I would say, B was my only hope in the flesh in that place. A., my line boss, kept on driving me mad, and our relations remained instable, like a thin ice, that could break any time. Two things kept me floating: B and The Brand. Brand was like a Holy Spirit and B was like a father god. And I was a priest for myself and to my team, trying to bring up the good values. A. was Judas for me, obviously, having his own valuable truth, but choosing a curved track to lead. Obviously, he was thinking the same way about me, and I didn't judge him at all. Somewhere deep in my soul I always respected him, and I knew, he'd done a lot of goodness for the Brand, and I praised that. But A was a sort of a gossip girl, surrounded by the thankful listeners, that formed his gang. He soon realised that I was different kind of person, and I wouldn't join and follow and listen with an open mouth, and that was disappointing him, so he found the way to flush his personal anger.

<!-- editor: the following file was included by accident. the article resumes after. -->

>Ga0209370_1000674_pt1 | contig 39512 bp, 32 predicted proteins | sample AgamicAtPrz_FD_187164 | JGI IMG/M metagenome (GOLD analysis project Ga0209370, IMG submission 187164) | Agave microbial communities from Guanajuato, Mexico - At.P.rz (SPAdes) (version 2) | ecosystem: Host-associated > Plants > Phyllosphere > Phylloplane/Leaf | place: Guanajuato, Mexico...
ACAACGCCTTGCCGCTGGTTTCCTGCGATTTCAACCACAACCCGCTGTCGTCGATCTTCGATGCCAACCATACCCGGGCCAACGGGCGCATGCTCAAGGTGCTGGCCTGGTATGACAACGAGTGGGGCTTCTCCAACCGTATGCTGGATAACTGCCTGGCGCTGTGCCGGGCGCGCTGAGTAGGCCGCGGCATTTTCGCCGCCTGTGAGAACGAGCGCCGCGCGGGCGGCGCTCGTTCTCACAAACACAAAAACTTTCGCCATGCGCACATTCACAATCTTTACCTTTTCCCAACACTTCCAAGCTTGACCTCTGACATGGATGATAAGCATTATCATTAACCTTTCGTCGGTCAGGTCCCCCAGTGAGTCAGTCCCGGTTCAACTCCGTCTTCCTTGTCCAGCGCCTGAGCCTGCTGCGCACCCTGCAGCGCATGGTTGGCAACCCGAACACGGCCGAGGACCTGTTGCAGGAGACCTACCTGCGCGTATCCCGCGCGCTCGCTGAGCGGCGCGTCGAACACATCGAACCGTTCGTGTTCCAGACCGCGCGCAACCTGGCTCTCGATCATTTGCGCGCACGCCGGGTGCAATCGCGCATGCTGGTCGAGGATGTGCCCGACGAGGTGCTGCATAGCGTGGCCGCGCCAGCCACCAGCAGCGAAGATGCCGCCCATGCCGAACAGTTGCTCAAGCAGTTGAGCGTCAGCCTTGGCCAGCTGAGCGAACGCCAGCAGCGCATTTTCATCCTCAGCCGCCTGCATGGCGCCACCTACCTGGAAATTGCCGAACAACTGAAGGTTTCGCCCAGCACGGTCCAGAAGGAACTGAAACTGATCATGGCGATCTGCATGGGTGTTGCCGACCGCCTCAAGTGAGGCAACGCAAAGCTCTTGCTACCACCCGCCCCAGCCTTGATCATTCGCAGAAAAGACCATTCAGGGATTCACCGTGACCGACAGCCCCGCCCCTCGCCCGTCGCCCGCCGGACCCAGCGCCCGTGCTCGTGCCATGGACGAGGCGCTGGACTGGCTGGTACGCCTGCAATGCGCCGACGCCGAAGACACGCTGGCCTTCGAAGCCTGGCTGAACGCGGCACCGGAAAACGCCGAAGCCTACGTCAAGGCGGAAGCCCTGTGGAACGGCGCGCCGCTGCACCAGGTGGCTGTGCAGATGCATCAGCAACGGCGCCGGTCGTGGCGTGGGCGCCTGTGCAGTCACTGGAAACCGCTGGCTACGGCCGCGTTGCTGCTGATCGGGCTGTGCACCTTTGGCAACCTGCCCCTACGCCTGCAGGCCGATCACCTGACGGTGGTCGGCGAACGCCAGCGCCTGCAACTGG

So we kept on working, arguing, again working together, laughing, achieving and sometimes failing, but raising up, brushing off the dust, and coming on duty the next day with a smile and energy to work. I don't know how we managed this all, but we did.
Sometimes I thought that B just kept us together in order to challenge each other and get the result out of that challenge. We were always alerted. We never let each other become idle in process, cause every case seemed to us like a set of a chess game, and a goal of a checkmate pushed both to do or die. That moment I used to hate B, but I couldn't really hate him, as I liked him a lot. At the end of the day, I realised, that I trusted this man in whatever he would do. God bless.

(no subject)

My first kick-off meeting was a real fun, but the second one was more remarkable.
It's been more than 6 months on my new position, and I got experience, and I got the car, and I also got some recognition from the team, that made me feel confident.